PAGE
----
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Submission + - Eggdrop, IRC's oldest actively-developed bot, releases v1.8.0 (eggheads.org)

An anonymous reader writes: Eggdrop, IRC's oldest actively-developed bot, just culminated an extended period of development with the release of Eggdrop version 1.8.0. Eggdrop version 1.8.0 adds several major new features, most notably IPv6 support and SSL support to both IRC servers and its own bot-to-bot networks. A full overview of all the major changes can be found by browsing the current NEWS file.

For those of you not familiar with Eggdrop, it is a C program that was originally designed as an IRC channel administration bot in 1993, notably before the advent of modern channel services. The true utility of Eggdrop, however, is that the core functionality can be easily expanded on by adding Tcl scripts to the bot allowing a far-ranging feature set, ranging from displaying current weather stats via backend HTML requests, running triva games, advanced IRC bot administration, or relaying text between jabber and IRC channels- or whatever else you can think to script!

Eggdrop also has an official docker image in the docker library for download via Docker Hub.

The source for Eggdrop is maintained on GitHub. For more information on this and other Eggdrop-related news, you can check out the Eggheads website.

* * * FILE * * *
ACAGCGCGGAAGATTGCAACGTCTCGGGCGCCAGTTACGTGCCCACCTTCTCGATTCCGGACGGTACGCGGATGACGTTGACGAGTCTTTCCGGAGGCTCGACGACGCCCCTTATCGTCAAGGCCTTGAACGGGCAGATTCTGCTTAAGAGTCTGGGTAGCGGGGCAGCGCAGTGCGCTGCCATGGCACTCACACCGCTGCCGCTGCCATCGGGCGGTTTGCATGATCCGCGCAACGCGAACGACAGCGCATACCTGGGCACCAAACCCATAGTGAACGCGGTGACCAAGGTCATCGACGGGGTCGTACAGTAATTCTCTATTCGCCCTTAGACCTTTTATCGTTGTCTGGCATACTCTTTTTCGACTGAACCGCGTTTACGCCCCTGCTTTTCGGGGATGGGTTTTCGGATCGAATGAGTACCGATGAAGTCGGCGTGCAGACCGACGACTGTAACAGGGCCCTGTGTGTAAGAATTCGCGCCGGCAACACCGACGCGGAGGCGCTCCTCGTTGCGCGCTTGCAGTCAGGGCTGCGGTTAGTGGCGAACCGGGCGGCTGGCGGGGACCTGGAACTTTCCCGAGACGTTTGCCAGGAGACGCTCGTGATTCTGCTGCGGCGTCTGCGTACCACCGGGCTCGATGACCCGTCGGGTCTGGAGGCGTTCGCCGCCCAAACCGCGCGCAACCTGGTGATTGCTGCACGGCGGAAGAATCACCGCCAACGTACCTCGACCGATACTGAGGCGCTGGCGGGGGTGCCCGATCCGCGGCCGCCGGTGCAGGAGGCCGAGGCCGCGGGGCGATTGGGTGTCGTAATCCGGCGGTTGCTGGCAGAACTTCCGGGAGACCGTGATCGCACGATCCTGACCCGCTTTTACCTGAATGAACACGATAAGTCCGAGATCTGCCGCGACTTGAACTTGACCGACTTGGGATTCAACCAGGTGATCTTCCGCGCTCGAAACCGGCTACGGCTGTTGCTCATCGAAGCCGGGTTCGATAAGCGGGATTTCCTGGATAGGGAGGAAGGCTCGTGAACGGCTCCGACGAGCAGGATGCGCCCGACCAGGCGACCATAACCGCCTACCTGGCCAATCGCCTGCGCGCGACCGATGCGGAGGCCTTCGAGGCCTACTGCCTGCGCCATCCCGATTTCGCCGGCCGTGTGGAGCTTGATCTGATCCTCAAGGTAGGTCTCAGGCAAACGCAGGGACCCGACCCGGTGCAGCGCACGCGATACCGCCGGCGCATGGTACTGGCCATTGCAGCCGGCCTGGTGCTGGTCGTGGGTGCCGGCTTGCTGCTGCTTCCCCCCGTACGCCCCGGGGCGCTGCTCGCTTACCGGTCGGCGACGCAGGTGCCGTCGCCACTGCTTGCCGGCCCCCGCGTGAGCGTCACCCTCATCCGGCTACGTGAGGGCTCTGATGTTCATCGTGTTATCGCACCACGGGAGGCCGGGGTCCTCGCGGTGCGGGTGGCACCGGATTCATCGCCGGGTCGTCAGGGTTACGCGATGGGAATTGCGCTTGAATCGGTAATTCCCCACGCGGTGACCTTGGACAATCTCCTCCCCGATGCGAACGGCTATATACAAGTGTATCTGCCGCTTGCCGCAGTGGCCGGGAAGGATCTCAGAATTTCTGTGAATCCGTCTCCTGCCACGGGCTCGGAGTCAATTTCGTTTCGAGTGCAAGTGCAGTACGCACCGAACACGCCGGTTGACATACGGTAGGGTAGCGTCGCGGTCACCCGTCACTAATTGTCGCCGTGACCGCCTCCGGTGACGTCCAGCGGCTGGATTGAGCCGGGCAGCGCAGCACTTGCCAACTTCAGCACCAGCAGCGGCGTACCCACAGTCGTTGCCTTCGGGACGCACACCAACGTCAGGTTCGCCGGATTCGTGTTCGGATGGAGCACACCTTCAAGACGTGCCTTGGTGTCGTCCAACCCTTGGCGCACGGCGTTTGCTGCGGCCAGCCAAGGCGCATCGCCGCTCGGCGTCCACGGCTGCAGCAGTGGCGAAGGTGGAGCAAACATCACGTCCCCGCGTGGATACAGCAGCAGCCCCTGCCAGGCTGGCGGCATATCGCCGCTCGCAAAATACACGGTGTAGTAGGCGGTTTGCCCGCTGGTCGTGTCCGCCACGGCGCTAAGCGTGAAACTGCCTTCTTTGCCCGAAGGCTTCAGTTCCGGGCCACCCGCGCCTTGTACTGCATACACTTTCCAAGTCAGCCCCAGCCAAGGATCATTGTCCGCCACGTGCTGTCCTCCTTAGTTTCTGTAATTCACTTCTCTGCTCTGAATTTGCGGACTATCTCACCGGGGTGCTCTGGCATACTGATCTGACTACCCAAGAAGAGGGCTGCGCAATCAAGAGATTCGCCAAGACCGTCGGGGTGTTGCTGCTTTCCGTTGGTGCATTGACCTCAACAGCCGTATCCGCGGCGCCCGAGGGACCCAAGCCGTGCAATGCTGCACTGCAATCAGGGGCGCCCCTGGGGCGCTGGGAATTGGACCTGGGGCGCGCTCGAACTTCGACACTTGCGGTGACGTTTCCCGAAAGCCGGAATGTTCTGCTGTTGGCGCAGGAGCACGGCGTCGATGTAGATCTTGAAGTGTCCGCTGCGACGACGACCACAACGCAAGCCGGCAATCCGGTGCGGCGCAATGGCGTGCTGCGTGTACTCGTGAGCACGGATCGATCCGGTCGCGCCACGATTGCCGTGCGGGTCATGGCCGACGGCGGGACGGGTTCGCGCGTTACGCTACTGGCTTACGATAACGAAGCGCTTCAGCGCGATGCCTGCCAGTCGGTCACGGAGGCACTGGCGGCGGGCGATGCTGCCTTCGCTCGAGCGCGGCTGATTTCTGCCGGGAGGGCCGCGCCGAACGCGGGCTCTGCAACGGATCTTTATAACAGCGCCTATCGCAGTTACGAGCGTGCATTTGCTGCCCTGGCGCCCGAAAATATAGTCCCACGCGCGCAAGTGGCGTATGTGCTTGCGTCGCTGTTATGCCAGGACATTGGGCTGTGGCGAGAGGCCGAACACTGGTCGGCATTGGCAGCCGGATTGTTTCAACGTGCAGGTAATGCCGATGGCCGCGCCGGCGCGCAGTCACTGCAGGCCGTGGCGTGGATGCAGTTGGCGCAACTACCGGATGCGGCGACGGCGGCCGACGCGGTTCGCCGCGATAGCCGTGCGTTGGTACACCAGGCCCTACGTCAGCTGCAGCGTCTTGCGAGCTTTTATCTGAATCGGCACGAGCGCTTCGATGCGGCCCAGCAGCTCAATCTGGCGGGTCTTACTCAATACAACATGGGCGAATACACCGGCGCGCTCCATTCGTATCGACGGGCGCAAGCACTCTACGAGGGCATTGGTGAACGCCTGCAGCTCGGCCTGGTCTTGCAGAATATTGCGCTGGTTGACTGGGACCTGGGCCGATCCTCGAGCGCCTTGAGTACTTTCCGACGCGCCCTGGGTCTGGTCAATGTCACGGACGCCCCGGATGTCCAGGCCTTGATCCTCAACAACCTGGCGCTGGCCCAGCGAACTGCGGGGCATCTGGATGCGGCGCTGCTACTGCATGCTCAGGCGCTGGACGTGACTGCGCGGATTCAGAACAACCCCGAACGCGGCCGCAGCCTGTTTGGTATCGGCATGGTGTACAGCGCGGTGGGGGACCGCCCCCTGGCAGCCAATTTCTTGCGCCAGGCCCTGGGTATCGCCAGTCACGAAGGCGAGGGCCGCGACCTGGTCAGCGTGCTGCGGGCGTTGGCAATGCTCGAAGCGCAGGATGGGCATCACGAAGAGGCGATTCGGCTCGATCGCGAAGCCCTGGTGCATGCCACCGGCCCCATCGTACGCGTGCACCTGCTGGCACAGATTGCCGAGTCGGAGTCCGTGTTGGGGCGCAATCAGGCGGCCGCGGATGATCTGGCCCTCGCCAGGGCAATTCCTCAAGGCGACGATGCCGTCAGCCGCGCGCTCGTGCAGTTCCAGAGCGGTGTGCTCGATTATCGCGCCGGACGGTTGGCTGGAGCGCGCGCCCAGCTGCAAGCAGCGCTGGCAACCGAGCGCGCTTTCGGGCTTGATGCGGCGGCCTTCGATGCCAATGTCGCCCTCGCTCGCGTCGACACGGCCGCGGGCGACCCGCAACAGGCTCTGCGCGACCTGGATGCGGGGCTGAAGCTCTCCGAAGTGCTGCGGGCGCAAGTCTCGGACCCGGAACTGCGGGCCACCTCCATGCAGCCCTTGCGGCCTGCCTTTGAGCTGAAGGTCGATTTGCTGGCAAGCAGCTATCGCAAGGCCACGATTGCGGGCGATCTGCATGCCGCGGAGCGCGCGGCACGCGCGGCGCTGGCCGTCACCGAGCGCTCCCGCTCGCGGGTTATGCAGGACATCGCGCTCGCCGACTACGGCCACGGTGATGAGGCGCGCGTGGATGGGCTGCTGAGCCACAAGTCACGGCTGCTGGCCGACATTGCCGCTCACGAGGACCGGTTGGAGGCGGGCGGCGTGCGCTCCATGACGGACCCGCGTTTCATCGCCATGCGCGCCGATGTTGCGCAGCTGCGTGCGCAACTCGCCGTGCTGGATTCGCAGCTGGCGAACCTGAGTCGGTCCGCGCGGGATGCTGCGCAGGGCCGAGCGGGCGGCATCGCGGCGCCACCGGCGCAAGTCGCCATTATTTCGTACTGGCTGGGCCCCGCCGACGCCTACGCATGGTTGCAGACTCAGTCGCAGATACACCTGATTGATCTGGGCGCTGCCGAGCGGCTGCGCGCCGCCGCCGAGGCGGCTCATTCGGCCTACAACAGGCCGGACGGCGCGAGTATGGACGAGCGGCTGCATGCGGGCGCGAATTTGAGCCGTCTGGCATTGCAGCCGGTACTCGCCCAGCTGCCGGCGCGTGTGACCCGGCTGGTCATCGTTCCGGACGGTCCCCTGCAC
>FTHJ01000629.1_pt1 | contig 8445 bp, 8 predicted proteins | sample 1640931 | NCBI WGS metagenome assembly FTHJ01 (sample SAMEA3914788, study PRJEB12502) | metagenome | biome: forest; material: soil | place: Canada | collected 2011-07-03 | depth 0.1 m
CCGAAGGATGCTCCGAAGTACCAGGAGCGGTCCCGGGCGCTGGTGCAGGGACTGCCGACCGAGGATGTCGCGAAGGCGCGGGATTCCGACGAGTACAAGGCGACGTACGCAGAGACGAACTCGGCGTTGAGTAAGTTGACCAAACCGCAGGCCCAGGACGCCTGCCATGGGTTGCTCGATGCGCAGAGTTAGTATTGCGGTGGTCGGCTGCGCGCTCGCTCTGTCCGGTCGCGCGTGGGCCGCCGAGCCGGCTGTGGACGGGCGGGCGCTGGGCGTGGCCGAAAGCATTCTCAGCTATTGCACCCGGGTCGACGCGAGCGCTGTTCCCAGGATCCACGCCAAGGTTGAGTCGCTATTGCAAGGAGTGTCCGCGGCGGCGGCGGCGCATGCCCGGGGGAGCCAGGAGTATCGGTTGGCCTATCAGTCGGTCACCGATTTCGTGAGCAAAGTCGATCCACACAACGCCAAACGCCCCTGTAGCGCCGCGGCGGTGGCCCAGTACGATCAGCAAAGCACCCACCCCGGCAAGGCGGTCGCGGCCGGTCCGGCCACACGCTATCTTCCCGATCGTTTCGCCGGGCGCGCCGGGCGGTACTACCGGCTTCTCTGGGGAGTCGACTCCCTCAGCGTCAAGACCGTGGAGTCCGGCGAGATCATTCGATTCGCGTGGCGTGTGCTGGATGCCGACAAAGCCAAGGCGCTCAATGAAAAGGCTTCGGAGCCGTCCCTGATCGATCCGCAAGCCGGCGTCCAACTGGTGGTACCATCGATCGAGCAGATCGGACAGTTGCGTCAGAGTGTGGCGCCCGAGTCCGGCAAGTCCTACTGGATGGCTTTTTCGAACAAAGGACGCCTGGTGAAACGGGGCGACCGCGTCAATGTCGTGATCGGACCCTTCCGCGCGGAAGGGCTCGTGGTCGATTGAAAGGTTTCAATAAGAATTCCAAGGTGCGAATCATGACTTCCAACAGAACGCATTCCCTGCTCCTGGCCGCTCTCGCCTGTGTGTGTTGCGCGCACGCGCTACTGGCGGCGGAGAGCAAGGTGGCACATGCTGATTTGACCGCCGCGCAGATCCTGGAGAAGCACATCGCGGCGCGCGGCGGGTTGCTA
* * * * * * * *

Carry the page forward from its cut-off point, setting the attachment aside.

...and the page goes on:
Submission + - How Windows 10's data collection trades your privacy for Microsoft's security (pcworld.com)

jader3rd writes: PCworld has an article on how Microsoft uses Windows 10 telemetry to improve the security of the end user:

But the telemetry data is used for more than how to improve or evolve Windows. There is an actual security impact, too. Knowledge is power, and in the case of Windows 10, that usage data lets Microsoft beef up threat protection, says Rob Lefferts, Microsoft’s director of program management for Windows Enterprise and Security.

The information collected is used to improve various components in Windows Defender, such as Application Guard and Advanced Threat Detection (these two features are available only to customers with Windows 10 Enterprise with Anniversary Update and Enterprise E5 subscriptions). As Windows 10’s built-in security tool, Windows Defender uses real-time protection to scan everything downloaded or run on the PC. The information from these scans is sent back to Microsoft and used to improve protection for everyone else.

Submission + - History About Hubble Telescope (blogspot.com)

kabir13139 writes: The Hubble space telescope launch was April 24 1990. The Hubble operated by NASA. Since its dispatch in 1990, the Hubble Space Telescope (HST) has given an astonishing exhibit of pictures that have awed and roused general society. More than simply pretty pictures, the more than 45 terabytes of information gathered has given knowledge into the universe, from articles as close as the moon to the most remote worlds, with unbelievable photographs of supernovas and clouds in the middle. Beneath we investigate the historical backdrop of the telescope and its disclosures, in addition to Hubble actualities and connections to a portion of the circling observatory's best pictures. To start with, we investigate a famous photograph. No Hubble picture is more generally perceived than the perspective of the alleged Pillars of Creation inside the Eagle Nebula.